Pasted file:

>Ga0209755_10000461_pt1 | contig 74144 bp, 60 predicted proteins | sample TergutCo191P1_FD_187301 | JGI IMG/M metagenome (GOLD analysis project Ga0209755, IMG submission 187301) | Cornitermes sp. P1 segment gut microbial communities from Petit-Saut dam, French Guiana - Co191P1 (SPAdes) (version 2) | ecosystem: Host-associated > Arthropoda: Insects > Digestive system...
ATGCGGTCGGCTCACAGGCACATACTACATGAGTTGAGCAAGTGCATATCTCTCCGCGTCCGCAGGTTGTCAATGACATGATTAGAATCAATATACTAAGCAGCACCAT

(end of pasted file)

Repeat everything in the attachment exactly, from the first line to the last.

>Ga0209755_10000461_pt1 | contig 74144 bp, 60 predicted proteins | sample TergutCo191P1_FD_187301 | JGI IMG/M metagenome (GOLD analysis project Ga0209755, IMG submission 187301) | Cornitermes sp. P1 segment gut microbial communities from Petit-Saut dam, French Guiana - Co191P1 (SPAdes) (version 2) | ecosystem: Host-associated > Arthropoda: Insects > Digestive system...
ATGCGGTCGGCTCACAGGCACATACTACATGAGTTGAGCAAGTGCATATCTCTCCGCGTCCGCAGGTTGTCAATGACATGATTAGAATCAATATACTAAGCAGCACCAT